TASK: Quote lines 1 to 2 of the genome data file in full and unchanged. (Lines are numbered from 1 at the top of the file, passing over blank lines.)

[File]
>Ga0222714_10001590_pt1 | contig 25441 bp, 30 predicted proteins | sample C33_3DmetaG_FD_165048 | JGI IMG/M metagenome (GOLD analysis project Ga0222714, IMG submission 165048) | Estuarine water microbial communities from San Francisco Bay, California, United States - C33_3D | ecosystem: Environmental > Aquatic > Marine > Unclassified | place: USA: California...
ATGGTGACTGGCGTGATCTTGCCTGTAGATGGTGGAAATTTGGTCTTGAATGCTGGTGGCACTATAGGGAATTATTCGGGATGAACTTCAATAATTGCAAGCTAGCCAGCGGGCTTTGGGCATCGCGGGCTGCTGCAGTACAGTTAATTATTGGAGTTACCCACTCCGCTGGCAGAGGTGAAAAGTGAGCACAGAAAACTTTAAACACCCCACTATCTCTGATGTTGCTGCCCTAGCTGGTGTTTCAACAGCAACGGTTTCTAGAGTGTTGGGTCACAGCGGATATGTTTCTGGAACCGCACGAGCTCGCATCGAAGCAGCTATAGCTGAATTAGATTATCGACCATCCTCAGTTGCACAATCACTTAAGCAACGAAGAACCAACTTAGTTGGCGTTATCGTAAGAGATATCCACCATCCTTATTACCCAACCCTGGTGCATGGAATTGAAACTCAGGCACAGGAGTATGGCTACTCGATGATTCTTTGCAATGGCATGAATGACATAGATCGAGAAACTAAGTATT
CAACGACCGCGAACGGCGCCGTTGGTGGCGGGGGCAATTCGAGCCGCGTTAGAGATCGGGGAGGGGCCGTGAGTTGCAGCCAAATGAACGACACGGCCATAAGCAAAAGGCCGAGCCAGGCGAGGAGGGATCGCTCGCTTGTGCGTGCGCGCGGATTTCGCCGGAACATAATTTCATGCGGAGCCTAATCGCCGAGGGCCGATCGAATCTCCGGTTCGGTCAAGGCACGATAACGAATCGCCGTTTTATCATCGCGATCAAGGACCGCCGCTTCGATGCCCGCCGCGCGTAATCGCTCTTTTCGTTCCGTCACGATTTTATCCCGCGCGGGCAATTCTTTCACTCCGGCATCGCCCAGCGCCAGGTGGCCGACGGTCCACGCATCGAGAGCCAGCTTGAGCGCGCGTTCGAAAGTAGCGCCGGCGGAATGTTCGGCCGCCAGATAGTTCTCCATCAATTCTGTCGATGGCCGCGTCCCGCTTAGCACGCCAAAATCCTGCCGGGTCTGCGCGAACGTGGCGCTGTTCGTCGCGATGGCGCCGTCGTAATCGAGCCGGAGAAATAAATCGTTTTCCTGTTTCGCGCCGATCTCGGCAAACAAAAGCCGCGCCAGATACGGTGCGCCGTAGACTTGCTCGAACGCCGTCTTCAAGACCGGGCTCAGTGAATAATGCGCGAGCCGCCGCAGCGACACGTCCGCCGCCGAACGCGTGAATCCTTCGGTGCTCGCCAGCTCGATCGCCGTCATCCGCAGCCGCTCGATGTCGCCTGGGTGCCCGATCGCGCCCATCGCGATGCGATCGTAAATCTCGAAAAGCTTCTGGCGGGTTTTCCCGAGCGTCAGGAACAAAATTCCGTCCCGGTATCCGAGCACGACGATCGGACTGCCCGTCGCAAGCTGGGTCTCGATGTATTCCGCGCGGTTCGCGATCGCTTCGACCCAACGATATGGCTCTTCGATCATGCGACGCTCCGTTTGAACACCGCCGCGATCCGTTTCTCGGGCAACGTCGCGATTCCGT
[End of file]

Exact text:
>Ga0222714_10001590_pt1 | contig 25441 bp, 30 predicted proteins | sample C33_3DmetaG_FD_165048 | JGI IMG/M metagenome (GOLD analysis project Ga0222714, IMG submission 165048) | Estuarine water microbial communities from San Francisco Bay, California, United States - C33_3D | ecosystem: Environmental > Aquatic > Marine > Unclassified | place: USA: California...
ATGGTGACTGGCGTGATCTTGCCTGTAGATGGTGGAAATTTGGTCTTGAATGCTGGTGGCACTATAGGGAATTATTCGGGATGAACTTCAATAATTGCAAGCTAGCCAGCGGGCTTTGGGCATCGCGGGCTGCTGCAGTACAGTTAATTATTGGAGTTACCCACTCCGCTGGCAGAGGTGAAAAGTGAGCACAGAAAACTTTAAACACCCCACTATCTCTGATGTTGCTGCCCTAGCTGGTGTTTCAACAGCAACGGTTTCTAGAGTGTTGGGTCACAGCGGATATGTTTCTGGAACCGCACGAGCTCGCATCGAAGCAGCTATAGCTGAATTAGATTATCGACCATCCTCAGTTGCACAATCACTTAAGCAACGAAGAACCAACTTAGTTGGCGTTATCGTAAGAGATATCCACCATCCTTATTACCCAACCCTGGTGCATGGAATTGAAACTCAGGCACAGGAGTATGGCTACTCGATGATTCTTTGCAATGGCATGAATGACATAGATCGAGAAACTAAGTATT